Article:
There is a growing movement to reduce food waste by turning items that would normally be tossed into new products.
Bertha Jimenez moved to the United States from Ecuador to study mechanical engineering but was soon engineering something else. Flour, and not just any kind. To create it, Dr. Jimenez uses malted barley often thrown out after brewing beer.
CBS News correspondent Nancy Chen asked what would typically happen to the leftover grains. Jimenez said in a best-scenario, it would go to animal feed. In a worst-case scenario, it would end up in a landfill.
Jimenez and her New York-based company RISE call it “super flour.” “That's 12 times the fiber, two times the proteins, and one third of the carbs. It's like really, really delicious. And it's also sustainable,” she says.
The process is known as upcycling. Turner Wyatt launched the Upcycled Food Association in 2019. “It's a way of taking otherwise wasted food and creating something new and nutritious out of it to prevent food waste,” he says.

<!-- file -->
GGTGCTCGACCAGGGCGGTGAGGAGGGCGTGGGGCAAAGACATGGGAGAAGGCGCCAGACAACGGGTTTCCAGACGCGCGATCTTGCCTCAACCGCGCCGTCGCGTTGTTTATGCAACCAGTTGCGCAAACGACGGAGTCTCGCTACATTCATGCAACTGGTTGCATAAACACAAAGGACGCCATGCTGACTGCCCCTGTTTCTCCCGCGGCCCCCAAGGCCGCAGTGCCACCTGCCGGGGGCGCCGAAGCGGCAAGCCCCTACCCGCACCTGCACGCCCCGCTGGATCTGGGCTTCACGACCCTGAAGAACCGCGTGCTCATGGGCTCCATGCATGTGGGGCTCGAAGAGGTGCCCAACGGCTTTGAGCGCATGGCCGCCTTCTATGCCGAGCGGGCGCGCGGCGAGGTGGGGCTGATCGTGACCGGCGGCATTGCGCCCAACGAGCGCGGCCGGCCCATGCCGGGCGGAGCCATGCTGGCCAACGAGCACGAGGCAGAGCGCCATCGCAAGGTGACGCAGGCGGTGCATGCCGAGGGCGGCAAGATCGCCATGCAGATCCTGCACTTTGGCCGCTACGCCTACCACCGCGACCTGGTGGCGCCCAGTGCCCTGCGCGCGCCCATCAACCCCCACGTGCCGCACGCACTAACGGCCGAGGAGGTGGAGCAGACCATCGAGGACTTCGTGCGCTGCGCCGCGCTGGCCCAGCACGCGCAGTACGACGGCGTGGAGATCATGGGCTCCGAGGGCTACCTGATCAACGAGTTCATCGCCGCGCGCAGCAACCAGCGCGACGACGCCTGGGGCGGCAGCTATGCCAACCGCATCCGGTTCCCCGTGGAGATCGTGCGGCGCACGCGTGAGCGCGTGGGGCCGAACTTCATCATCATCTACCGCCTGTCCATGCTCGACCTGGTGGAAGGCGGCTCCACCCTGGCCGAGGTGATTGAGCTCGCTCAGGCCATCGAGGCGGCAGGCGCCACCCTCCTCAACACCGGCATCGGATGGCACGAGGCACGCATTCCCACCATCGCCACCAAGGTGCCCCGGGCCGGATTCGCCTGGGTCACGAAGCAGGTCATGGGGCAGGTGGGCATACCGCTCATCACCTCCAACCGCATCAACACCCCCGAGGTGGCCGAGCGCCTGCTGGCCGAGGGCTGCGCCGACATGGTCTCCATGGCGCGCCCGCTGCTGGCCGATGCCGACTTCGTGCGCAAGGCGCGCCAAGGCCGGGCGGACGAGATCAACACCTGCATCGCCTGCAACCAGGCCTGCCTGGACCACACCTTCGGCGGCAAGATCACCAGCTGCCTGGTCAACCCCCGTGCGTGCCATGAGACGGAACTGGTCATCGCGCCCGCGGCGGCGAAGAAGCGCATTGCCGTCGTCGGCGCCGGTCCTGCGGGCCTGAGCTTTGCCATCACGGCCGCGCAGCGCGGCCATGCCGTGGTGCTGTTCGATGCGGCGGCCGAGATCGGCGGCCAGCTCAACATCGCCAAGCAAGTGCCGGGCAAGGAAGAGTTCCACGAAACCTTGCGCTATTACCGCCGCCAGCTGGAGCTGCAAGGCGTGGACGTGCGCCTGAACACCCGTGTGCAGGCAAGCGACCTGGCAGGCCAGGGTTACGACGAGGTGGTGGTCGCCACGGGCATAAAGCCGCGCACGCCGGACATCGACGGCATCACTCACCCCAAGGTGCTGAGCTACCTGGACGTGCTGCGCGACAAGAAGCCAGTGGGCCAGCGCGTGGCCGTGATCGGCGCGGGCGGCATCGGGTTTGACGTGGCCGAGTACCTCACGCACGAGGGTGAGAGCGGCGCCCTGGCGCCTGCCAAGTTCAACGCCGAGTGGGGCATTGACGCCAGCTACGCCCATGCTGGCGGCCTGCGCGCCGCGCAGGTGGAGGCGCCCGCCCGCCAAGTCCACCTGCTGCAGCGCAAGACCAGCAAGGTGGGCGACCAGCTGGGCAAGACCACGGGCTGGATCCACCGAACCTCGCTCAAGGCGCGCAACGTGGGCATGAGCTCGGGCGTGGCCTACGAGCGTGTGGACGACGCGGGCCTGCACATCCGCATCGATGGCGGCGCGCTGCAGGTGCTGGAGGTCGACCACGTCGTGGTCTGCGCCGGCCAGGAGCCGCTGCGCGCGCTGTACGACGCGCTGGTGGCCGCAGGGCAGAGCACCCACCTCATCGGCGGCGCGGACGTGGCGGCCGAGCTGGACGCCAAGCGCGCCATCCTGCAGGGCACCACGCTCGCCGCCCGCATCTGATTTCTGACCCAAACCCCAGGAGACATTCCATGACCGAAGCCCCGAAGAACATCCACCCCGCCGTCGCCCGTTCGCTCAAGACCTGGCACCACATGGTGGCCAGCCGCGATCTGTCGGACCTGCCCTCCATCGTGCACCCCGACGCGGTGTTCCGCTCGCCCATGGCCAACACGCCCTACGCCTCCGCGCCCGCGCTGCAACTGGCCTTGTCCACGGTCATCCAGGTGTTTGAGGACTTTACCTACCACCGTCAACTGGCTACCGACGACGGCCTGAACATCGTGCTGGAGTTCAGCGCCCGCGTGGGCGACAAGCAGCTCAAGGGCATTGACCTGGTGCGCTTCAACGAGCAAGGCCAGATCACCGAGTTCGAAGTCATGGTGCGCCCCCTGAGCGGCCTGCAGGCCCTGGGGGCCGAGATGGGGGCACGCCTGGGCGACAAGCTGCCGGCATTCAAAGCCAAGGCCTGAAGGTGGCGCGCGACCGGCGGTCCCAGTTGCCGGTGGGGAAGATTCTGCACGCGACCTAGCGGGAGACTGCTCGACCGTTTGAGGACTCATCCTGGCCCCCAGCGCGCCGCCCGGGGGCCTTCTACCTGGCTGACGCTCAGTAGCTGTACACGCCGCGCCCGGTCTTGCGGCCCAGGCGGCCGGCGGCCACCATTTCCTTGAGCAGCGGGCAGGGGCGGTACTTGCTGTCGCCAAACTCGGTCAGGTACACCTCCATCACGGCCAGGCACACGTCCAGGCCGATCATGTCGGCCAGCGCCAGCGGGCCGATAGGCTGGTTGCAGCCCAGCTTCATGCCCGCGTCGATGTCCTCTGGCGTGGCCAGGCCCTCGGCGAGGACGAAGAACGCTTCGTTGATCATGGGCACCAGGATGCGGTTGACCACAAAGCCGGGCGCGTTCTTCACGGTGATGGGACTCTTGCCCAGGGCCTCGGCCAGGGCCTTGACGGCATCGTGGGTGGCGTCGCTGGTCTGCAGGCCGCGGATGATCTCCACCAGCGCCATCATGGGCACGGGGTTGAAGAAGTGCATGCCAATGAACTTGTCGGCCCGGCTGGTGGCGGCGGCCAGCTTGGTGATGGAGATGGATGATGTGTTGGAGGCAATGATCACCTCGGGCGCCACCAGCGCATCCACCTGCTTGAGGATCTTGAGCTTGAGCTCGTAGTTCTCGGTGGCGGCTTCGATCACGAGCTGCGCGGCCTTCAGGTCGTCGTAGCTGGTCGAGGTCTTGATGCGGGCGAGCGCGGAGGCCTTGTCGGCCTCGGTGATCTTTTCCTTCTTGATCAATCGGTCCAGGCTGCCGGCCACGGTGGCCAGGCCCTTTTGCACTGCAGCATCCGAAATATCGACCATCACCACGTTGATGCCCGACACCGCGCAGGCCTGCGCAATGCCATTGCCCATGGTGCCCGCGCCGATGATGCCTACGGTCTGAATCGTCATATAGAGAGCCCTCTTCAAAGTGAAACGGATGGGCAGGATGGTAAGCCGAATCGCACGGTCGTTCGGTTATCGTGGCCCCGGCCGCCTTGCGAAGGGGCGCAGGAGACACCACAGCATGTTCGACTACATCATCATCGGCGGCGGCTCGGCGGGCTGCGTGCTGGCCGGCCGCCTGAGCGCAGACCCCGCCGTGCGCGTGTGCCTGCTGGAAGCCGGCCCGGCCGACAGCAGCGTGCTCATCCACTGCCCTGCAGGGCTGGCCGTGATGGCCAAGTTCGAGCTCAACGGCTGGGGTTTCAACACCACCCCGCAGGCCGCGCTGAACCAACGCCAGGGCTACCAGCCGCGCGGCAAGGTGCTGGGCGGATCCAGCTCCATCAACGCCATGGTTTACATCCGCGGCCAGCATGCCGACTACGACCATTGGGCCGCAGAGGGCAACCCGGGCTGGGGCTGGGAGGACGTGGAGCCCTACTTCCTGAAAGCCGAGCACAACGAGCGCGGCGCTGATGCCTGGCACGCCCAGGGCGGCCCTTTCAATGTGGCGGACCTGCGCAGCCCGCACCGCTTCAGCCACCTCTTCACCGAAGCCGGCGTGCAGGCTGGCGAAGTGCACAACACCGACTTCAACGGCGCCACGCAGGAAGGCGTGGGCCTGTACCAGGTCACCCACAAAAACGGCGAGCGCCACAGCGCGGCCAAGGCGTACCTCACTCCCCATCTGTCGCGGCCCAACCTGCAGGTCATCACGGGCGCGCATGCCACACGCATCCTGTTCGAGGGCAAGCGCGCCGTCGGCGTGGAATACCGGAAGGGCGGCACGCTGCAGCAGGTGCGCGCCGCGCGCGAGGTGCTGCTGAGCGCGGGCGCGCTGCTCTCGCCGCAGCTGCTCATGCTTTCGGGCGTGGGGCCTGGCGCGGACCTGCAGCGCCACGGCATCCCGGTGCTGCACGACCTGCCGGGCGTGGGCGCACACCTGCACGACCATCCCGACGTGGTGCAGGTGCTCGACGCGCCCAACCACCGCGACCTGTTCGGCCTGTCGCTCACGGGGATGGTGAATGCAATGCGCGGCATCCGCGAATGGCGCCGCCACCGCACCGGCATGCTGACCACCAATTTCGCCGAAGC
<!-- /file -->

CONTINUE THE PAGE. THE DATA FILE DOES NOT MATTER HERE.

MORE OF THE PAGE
About 1.3 billion tons of food are wasted every year globally, according to UFA. The Upcycled Food Association represents more than 140 businesses across 20 countries. Some are startups with product lines devoted solely to upcycled food, like snacks made of salmon skins or makeup powder crafted from rice starch.
“There's already more than 400 upcycled products on the market, but consumers don't know which ones they are,” Wyatt says.
That is until now. The association unveiled a new label for Earth Day (4/22). The "Upcycled Certified" label is coming to store shelves soon. It certifies products that have a net-positive impact on the environment, taking into account manufacturing and transportation.